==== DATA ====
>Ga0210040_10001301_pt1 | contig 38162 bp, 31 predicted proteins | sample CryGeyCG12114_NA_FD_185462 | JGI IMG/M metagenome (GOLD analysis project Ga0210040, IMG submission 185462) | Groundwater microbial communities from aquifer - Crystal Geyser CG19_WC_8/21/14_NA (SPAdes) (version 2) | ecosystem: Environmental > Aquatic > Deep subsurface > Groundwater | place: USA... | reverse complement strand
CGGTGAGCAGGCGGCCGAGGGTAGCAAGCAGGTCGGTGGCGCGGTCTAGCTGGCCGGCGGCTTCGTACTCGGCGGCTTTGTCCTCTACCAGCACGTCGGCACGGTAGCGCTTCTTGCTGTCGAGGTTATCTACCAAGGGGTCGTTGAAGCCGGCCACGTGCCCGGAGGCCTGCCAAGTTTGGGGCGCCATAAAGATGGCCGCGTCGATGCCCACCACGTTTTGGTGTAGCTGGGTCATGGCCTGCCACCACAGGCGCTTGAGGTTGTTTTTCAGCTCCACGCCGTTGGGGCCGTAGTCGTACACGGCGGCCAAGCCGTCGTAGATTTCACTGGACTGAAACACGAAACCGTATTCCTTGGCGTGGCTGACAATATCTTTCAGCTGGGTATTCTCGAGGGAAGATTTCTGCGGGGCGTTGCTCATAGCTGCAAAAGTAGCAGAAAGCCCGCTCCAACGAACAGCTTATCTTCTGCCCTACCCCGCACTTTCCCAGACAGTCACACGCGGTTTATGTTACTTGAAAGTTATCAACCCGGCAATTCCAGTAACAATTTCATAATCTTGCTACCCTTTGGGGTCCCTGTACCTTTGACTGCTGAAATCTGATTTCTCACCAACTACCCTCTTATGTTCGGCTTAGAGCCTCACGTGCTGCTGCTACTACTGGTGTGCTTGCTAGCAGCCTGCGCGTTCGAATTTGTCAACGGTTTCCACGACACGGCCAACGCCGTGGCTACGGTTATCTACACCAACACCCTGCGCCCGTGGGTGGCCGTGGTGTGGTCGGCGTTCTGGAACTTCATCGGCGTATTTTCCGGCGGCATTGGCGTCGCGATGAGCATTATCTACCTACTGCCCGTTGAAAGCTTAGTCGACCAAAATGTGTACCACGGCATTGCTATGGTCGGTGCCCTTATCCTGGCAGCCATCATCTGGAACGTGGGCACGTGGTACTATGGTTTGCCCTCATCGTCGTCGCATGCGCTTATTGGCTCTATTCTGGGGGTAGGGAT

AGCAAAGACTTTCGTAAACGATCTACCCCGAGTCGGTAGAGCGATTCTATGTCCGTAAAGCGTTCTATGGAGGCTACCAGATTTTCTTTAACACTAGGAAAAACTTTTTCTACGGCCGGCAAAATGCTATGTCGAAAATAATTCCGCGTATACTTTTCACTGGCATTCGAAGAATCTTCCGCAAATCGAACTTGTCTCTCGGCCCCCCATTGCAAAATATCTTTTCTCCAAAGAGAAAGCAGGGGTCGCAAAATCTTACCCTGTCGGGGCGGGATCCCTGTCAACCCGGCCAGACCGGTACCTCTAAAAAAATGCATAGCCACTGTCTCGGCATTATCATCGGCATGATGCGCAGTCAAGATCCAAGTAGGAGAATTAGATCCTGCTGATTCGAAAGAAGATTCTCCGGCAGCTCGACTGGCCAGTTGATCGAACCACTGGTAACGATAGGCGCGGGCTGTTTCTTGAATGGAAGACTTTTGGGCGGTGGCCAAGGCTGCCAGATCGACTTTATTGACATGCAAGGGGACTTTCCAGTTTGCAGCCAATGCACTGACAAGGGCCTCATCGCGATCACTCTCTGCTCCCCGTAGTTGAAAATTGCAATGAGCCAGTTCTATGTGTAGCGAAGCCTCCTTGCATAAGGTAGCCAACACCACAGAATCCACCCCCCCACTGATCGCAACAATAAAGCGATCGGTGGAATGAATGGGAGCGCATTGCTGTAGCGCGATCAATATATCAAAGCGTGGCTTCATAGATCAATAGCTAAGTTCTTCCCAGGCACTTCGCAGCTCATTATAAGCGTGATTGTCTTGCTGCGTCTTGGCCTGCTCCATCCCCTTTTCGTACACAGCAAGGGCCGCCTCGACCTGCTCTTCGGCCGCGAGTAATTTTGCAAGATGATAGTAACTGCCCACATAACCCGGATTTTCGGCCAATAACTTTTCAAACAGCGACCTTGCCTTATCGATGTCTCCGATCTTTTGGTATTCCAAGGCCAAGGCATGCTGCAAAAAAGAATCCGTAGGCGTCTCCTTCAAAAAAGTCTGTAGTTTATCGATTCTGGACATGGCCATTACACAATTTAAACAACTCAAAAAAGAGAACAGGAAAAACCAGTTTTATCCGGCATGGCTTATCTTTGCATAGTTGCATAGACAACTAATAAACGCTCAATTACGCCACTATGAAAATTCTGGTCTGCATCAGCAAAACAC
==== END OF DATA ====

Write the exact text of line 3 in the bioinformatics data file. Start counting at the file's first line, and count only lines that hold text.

AGCAAAGACTTTCGTAAACGATCTACCCCGAGTCGGTAGAGCGATTCTATGTCCGTAAAGCGTTCTATGGAGGCTACCAGATTTTCTTTAACACTAGGAAAAACTTTTTCTACGGCCGGCAAAATGCTATGTCGAAAATAATTCCGCGTATACTTTTCACTGGCATTCGAAGAATCTTCCGCAAATCGAACTTGTCTCTCGGCCCCCCATTGCAAAATATCTTTTCTCCAAAGAGAAAGCAGGGGTCGCAAAATCTTACCCTGTCGGGGCGGGATCCCTGTCAACCCGGCCAGACCGGTACCTCTAAAAAAATGCATAGCCACTGTCTCGGCATTATCATCGGCATGATGCGCAGTCAAGATCCAAGTAGGAGAATTAGATCCTGCTGATTCGAAAGAAGATTCTCCGGCAGCTCGACTGGCCAGTTGATCGAACCACTGGTAACGATAGGCGCGGGCTGTTTCTTGAATGGAAGACTTTTGGGCGGTGGCCAAGGCTGCCAGATCGACTTTATTGACATGCAAGGGGACTTTCCAGTTTGCAGCCAATGCACTGACAAGGGCCTCATCGCGATCACTCTCTGCTCCCCGTAGTTGAAAATTGCAATGAGCCAGTTCTATGTGTAGCGAAGCCTCCTTGCATAAGGTAGCCAACACCACAGAATCCACCCCCCCACTGATCGCAACAATAAAGCGATCGGTGGAATGAATGGGAGCGCATTGCTGTAGCGCGATCAATATATCAAAGCGTGGCTTCATAGATCAATAGCTAAGTTCTTCCCAGGCACTTCGCAGCTCATTATAAGCGTGATTGTCTTGCTGCGTCTTGGCCTGCTCCATCCCCTTTTCGTACACAGCAAGGGCCGCCTCGACCTGCTCTTCGGCCGCGAGTAATTTTGCAAGATGATAGTAACTGCCCACATAACCCGGATTTTCGGCCAATAACTTTTCAAACAGCGACCTTGCCTTATCGATGTCTCCGATCTTTTGGTATTCCAAGGCCAAGGCATGCTGCAAAAAAGAATCCGTAGGCGTCTCCTTCAAAAAAGTCTGTAGTTTATCGATTCTGGACATGGCCATTACACAATTTAAACAACTCAAAAAAGAGAACAGGAAAAACCAGTTTTATCCGGCATGGCTTATCTTTGCATAGTTGCATAGACAACTAATAAACGCTCAATTACGCCACTATGAAAATTCTGGTCTGCATCAGCAAAACAC